Applicator troubleshooting mystery: An elusive solution
By Jon Urness, Vita Plus national forage specialist
“Help! My applicator isn’t putting out what it should!”
Most everyone who works with forage applicators has heard that plea. The solution is usually a simple matter of replacing the flexible pump tube on the Dohrmann DE applicators. However, things were different this time when I received a call from a custom harvester.
The harvester said he already replaced the tube and still could only manage about 3 tons per minute on the red flow meter scale. That’s about 60 percent of the normal capacity of 5.5 tons per minute on a DE-1000. In this case, it wasn’t a huge concern because he was chopping first- and second-crop haylage and normally does not chop at a rate more than 3 tons per minute.
However, when it comes time to do corn silage, he’ll need the applicator to put out maximum volume. A stop at the harvester’s shop revealed a number of clues that led us to an unusual cause of the problem.
I started by completely cleaning the unit and making sure the new tube was the correct type and was installed correctly. One of the first things I noticed was a bad case of clogged arteries. A large buildup of creamy white material covered the inside of all tube and valve surfaces.
The harvester said he was using a water-soluble inoculant that called for an application rate of 4 to 16 grams per ton. He doubled the minimum rate and was applying at 8 grams per ton. (For reference, Vita Plus Crop-N-Rich MTD/1 is applied at 1 gram per ton and Crop-N-Rich Stage 2 is applied at 2 grams per ton.)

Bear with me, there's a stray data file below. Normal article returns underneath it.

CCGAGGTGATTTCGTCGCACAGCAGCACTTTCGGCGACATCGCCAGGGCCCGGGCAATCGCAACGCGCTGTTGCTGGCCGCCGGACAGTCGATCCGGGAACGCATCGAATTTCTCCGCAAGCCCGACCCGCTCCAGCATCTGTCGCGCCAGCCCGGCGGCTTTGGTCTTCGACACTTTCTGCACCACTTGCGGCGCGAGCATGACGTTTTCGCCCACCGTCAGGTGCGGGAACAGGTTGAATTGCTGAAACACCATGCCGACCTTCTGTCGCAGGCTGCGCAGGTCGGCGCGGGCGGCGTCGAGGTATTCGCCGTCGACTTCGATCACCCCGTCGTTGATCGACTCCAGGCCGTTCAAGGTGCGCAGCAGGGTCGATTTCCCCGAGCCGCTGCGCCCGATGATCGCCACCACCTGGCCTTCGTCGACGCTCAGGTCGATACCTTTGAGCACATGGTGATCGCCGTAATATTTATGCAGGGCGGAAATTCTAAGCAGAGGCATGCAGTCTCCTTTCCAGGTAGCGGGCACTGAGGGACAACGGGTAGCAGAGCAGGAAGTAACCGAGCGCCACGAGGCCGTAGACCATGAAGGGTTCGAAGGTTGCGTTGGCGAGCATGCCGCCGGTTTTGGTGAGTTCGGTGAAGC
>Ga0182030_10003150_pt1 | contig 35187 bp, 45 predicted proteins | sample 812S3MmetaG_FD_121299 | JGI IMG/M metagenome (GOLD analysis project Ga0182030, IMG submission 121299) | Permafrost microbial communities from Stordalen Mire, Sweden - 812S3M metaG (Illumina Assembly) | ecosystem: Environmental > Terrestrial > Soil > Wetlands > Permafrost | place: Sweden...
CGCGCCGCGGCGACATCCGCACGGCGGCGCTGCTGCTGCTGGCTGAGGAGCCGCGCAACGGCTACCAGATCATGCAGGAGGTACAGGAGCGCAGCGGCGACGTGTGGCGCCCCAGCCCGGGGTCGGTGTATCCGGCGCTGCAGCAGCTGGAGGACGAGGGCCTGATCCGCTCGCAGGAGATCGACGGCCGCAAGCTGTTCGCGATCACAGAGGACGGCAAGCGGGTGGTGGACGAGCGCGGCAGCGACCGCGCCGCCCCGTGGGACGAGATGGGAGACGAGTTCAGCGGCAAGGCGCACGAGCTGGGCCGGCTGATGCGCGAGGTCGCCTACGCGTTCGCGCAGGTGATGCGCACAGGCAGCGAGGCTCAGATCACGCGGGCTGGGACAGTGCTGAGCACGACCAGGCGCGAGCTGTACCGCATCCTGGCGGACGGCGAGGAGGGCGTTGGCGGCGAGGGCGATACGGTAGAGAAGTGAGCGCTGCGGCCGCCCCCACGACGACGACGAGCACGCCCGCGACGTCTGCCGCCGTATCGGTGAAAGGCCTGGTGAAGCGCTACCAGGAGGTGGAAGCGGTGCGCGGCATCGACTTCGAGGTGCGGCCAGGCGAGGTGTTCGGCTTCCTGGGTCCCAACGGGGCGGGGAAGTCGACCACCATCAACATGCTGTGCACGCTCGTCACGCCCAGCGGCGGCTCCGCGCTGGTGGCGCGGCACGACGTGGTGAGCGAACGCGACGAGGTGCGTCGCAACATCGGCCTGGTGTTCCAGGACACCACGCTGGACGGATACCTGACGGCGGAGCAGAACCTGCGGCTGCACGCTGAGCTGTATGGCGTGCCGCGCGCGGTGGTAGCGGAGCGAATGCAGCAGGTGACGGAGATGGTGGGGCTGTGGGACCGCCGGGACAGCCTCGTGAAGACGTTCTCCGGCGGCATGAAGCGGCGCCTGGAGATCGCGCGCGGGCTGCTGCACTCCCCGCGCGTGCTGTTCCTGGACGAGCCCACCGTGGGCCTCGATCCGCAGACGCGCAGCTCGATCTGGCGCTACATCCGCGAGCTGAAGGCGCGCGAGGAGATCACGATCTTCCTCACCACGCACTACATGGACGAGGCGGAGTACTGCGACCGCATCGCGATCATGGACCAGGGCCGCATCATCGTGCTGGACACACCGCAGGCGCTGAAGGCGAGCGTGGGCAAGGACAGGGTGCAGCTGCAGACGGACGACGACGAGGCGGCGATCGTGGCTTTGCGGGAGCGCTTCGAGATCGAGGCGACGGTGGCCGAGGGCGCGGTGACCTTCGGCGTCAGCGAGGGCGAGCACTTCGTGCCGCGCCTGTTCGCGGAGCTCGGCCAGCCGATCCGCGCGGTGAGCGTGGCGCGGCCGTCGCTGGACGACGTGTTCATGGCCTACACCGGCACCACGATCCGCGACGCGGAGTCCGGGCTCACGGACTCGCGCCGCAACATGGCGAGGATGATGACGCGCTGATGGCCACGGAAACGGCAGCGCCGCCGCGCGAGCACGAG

After cleaning everything (including a good soak of the flowmeter, which can be a source of stickiness for the black indicator ball) and putting it back together, the unit still only put out 3 tons per minute on the red scale (3.84 ounces per minute on the black scale) – and this was using clear water.
The pump motor seemed to be laboring a bit. I had often heard from both Dan and Amber Dohrmann of Dohrmann Enterprises, Inc. (manufacturers of the Dohrmann DE applicators) that pump tube pressure can be altered by adjusting the yolk that squeezes down the pump tube. However, it’s generally best to leave that alone. I tried simulating greater pressure on the tube by pressing down on the yolk with my fingers, but this slowed the pump and reduced maximum flow even further.
Next, I slipped a fingernail under the yolk to relieve pressure….voila! Maximum flow came immediately. All I had to do was back out the pump yolk adjustment screw a couple of turns and we were good to go.
The Dohrmanns’ advice to avoid this adjustment is generally good, but, on this machine, it was the solution to the problem. Intuitively, when output is not up to par, an operator may feel that greater pressure on the pump tube is needed, but, in this case, I clearly discovered that less pressure was the fix.